are designed for use only by developers and generate HUGE amounts
           of log data, most of which is extremely cryptic.

           Note that specifying this parameter here will override the log
           level parameter in the smb.conf file.

       -V
           Prints the program version number.

       -s <configuration file>
           The file specified contains the configuration details required by
           the server. The information in this file includes server-specific
           information such as what printcap file to use, as well as
           descriptions of all the services that the server is to provide. See
           smb.conf for more information. The default configuration file name
           is determined at compile time.

       -l|--log-basename=logdirectory
           Base directory name for log/debug files. The extension ".progname"
           will be appended (e.g. log.smbclient, log.smbd, etc...). The log
           file is never removed by the client.

       -h|--help
           Print a summary of command line options.

       -i
           Tells winbindd to not become a daemon and detach from the current
           terminal. This option is used by developers when interactive
           debugging of winbindd is required.  winbindd also logs to standard
           output, as if the -S parameter had been given.

       -n
           Disable caching. This means winbindd will always have to wait for a
           response from the domain controller before it can respond to a
           client and this thus makes things slower. The results will however
           be more accurate, since results from the cache might not be
           up-to-date. This might also temporarily hang winbindd if the DC
           doesn´t respond.

       -Y
           Single daemon mode. This means winbindd will run as a single
           process (the mode of operation in Samba 2.2). Winbindd´s default
           behavior is to launch a child process that is responsible for
           updating expired cache entries.

NAME AND ID RESOLUTION

       Users and groups on a Windows NT server are assigned a security id
       (SID) which is globally unique when the user or group is created. To
       convert the Windows NT user or group into a unix user or group, a
       mapping between SIDs and unix user and group ids is required. This is
       one of the jobs that
        winbindd performs.

       As winbindd users and groups are resolved from a server, user and group
       ids are allocated from a specified range. This is done on a first come,
       first served basis, although all existing users and groups will be
       mapped as soon as a client performs a user or group enumeration
       command. The allocated unix ids are stored in a database and will be
       remembered.

       WARNING: The SID to unix id database is the only location where the
       user and group mappings are stored by winbindd. If this store is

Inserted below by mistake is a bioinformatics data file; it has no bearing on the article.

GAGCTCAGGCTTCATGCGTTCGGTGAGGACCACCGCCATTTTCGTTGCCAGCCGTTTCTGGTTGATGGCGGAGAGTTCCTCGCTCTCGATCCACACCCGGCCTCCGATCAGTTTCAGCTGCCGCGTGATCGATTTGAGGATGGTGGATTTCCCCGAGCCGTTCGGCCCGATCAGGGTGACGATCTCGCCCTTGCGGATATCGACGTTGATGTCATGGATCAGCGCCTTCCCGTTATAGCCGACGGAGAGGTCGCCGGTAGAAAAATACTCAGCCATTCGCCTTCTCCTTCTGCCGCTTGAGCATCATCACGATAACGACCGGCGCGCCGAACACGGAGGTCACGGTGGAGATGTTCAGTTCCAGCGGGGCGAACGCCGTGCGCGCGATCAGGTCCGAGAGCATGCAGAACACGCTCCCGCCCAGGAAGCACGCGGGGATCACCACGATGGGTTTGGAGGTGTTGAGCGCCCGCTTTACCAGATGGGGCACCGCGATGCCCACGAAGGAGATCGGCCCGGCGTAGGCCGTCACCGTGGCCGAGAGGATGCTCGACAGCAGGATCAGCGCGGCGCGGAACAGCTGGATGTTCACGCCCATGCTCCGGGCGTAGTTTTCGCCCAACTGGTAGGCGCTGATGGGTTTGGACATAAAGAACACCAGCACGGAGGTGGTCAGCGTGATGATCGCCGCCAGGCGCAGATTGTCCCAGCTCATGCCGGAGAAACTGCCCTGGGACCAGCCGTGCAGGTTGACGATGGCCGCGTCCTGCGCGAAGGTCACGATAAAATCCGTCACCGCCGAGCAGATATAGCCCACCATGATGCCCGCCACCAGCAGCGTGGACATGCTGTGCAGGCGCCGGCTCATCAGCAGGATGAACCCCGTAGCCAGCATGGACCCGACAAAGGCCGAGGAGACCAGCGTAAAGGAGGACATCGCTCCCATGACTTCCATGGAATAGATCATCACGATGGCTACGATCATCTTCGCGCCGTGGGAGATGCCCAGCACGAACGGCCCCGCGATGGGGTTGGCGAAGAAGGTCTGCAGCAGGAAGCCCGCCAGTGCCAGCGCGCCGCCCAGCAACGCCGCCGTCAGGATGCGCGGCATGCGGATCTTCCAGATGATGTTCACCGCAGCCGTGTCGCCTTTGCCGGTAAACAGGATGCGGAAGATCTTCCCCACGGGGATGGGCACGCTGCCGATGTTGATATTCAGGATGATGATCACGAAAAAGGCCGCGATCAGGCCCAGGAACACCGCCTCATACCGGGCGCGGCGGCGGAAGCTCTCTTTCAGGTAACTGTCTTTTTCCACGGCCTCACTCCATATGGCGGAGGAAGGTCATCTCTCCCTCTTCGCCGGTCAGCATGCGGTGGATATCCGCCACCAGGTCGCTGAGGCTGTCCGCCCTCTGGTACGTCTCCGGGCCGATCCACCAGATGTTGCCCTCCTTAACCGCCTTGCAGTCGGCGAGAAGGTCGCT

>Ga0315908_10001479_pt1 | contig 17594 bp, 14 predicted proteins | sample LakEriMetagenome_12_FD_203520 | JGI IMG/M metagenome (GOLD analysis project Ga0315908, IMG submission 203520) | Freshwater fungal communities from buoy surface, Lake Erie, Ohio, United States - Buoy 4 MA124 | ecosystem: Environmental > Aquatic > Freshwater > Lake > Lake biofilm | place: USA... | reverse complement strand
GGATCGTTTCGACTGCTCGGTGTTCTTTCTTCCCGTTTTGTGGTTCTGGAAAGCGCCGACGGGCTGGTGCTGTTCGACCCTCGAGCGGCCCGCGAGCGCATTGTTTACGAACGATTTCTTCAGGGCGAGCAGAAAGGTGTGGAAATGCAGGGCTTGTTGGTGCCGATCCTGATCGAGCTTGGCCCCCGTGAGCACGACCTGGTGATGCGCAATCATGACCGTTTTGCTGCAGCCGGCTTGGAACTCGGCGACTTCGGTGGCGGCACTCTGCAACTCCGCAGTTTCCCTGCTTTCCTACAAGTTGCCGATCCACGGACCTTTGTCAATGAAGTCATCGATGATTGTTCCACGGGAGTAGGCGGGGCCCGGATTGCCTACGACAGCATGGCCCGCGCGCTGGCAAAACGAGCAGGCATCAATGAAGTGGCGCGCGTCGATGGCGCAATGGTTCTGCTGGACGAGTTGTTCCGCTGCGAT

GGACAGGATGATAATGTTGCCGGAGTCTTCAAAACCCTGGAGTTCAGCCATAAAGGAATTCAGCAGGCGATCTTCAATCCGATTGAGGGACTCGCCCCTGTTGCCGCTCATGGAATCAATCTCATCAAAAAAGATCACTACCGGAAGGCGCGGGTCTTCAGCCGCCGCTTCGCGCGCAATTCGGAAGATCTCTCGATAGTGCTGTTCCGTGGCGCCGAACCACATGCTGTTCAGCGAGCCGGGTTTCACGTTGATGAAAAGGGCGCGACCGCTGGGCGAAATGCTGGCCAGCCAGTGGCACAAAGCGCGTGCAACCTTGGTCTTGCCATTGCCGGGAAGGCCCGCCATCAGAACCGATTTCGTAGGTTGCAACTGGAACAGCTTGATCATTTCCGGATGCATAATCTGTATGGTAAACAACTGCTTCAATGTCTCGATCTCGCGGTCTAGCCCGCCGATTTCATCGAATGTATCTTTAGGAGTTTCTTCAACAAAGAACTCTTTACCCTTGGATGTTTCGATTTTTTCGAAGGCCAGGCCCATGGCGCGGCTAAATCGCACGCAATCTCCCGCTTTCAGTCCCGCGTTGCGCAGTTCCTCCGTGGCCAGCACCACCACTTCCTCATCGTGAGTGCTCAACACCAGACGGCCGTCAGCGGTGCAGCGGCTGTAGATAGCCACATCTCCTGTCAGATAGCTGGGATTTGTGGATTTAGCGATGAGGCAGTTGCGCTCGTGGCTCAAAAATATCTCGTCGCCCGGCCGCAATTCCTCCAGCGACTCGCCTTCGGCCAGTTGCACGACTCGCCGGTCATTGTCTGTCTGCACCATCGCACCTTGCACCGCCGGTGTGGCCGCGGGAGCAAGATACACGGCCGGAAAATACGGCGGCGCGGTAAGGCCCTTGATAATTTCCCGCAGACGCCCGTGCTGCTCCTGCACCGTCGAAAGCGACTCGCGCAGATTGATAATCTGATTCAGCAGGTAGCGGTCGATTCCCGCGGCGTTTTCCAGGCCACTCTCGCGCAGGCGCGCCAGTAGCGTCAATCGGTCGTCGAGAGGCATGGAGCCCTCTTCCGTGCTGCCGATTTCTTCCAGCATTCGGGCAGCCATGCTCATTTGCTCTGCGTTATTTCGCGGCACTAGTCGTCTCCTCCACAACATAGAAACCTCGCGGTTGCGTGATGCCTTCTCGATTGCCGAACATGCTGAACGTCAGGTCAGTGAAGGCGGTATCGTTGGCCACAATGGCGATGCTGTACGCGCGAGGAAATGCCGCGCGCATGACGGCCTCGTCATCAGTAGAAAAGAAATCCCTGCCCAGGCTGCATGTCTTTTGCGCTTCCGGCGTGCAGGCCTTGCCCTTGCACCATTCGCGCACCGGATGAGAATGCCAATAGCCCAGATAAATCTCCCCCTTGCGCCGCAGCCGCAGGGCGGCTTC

deleted or corrupted, there is no way for winbindd to determine which
       user and group ids correspond to Windows NT user and group rids.

CONFIGURATION

       Configuration of the winbindd daemon is done through configuration
       parameters in the smb.conf(5) file. All parameters should be specified
       in the [global] section of smb.conf.

       ·    winbind separator

       ·    idmap uid

       ·    idmap gid

       ·    idmap backend

       ·    winbind cache time

       ·    winbind enum users

       ·    winbind enum groups

       ·    template homedir

       ·    template shell

       ·    winbind use default domain

       ·    winbind: rpc only Setting this parameter forces winbindd to use
           RPC instead of LDAP to retrieve information from Domain
           Controllers.

EXAMPLE SETUP

       To setup winbindd for user and group lookups plus authentication from a
       domain controller use something like the following setup. This was
       tested on an early Red Hat Linux box.

       In /etc/nsswitch.conf put the following:

           passwd: files winbind
           group:  files winbind

       In /etc/pam.d/* replace the
        auth lines with something like this:

           auth  required    /lib/security/pam_securetty.so
           auth  required   /lib/security/pam_nologin.so
           auth  sufficient  /lib/security/pam_winbind.so
           auth  required    /lib/security/pam_unix.so \
                             use_first_pass shadow nullok

           Note
           The PAM module pam_unix has recently replaced the module pam_pwdb.
           Some Linux systems use the module pam_unix2 in place of pam_unix.

       Note in particular the use of the sufficient keyword and the
       use_first_pass keyword.

       Now replace the account lines with this:

       account required /lib/security/pam_winbind.so